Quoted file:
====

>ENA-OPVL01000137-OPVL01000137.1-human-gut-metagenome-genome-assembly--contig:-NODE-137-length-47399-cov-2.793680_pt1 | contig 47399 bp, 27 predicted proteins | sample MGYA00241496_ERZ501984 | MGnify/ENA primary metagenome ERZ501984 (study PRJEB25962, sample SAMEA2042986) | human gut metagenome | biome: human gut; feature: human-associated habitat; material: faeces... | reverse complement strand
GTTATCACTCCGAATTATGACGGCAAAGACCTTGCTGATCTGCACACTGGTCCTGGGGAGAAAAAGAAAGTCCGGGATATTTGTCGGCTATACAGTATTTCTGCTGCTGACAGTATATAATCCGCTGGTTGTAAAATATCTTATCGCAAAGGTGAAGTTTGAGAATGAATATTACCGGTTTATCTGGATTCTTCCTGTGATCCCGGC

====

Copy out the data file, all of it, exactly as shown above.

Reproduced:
>ENA-OPVL01000137-OPVL01000137.1-human-gut-metagenome-genome-assembly--contig:-NODE-137-length-47399-cov-2.793680_pt1 | contig 47399 bp, 27 predicted proteins | sample MGYA00241496_ERZ501984 | MGnify/ENA primary metagenome ERZ501984 (study PRJEB25962, sample SAMEA2042986) | human gut metagenome | biome: human gut; feature: human-associated habitat; material: faeces... | reverse complement strand
GTTATCACTCCGAATTATGACGGCAAAGACCTTGCTGATCTGCACACTGGTCCTGGGGAGAAAAAGAAAGTCCGGGATATTTGTCGGCTATACAGTATTTCTGCTGCTGACAGTATATAATCCGCTGGTTGTAAAATATCTTATCGCAAAGGTGAAGTTTGAGAATGAATATTACCGGTTTATCTGGATTCTTCCTGTGATCCCGGC